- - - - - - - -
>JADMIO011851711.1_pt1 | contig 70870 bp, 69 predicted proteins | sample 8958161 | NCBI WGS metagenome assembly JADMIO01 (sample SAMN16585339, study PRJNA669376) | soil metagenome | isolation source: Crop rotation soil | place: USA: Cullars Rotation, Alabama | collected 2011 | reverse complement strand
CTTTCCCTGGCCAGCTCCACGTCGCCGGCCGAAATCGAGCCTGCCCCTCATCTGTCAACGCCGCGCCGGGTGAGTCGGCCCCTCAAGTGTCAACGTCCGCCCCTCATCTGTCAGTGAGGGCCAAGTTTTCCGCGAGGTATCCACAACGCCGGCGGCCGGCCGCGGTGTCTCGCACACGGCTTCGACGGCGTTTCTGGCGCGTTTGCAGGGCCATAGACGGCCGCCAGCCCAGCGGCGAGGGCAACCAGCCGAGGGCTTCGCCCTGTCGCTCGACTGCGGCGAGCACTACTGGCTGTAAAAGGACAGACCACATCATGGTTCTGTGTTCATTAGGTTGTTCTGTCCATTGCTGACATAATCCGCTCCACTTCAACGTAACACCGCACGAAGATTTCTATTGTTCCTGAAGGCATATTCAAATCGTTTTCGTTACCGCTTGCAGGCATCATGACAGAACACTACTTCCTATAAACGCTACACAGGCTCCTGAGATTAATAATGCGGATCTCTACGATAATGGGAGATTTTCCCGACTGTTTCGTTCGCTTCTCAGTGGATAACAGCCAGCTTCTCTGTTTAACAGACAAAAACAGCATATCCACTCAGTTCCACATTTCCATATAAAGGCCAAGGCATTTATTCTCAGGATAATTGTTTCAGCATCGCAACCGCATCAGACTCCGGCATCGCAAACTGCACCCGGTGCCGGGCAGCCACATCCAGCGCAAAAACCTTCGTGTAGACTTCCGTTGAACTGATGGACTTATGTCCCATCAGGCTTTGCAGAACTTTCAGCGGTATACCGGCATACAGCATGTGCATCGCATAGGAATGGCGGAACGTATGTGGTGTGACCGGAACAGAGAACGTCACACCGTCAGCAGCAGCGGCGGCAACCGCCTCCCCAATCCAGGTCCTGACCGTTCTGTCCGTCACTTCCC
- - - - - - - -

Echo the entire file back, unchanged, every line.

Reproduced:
>JADMIO011851711.1_pt1 | contig 70870 bp, 69 predicted proteins | sample 8958161 | NCBI WGS metagenome assembly JADMIO01 (sample SAMN16585339, study PRJNA669376) | soil metagenome | isolation source: Crop rotation soil | place: USA: Cullars Rotation, Alabama | collected 2011 | reverse complement strand
CTTTCCCTGGCCAGCTCCACGTCGCCGGCCGAAATCGAGCCTGCCCCTCATCTGTCAACGCCGCGCCGGGTGAGTCGGCCCCTCAAGTGTCAACGTCCGCCCCTCATCTGTCAGTGAGGGCCAAGTTTTCCGCGAGGTATCCACAACGCCGGCGGCCGGCCGCGGTGTCTCGCACACGGCTTCGACGGCGTTTCTGGCGCGTTTGCAGGGCCATAGACGGCCGCCAGCCCAGCGGCGAGGGCAACCAGCCGAGGGCTTCGCCCTGTCGCTCGACTGCGGCGAGCACTACTGGCTGTAAAAGGACAGACCACATCATGGTTCTGTGTTCATTAGGTTGTTCTGTCCATTGCTGACATAATCCGCTCCACTTCAACGTAACACCGCACGAAGATTTCTATTGTTCCTGAAGGCATATTCAAATCGTTTTCGTTACCGCTTGCAGGCATCATGACAGAACACTACTTCCTATAAACGCTACACAGGCTCCTGAGATTAATAATGCGGATCTCTACGATAATGGGAGATTTTCCCGACTGTTTCGTTCGCTTCTCAGTGGATAACAGCCAGCTTCTCTGTTTAACAGACAAAAACAGCATATCCACTCAGTTCCACATTTCCATATAAAGGCCAAGGCATTTATTCTCAGGATAATTGTTTCAGCATCGCAACCGCATCAGACTCCGGCATCGCAAACTGCACCCGGTGCCGGGCAGCCACATCCAGCGCAAAAACCTTCGTGTAGACTTCCGTTGAACTGATGGACTTATGTCCCATCAGGCTTTGCAGAACTTTCAGCGGTATACCGGCATACAGCATGTGCATCGCATAGGAATGGCGGAACGTATGTGGTGTGACCGGAACAGAGAACGTCACACCGTCAGCAGCAGCGGCGGCAACCGCCTCCCCAATCCAGGTCCTGACCGTTCTGTCCGTCACTTCCC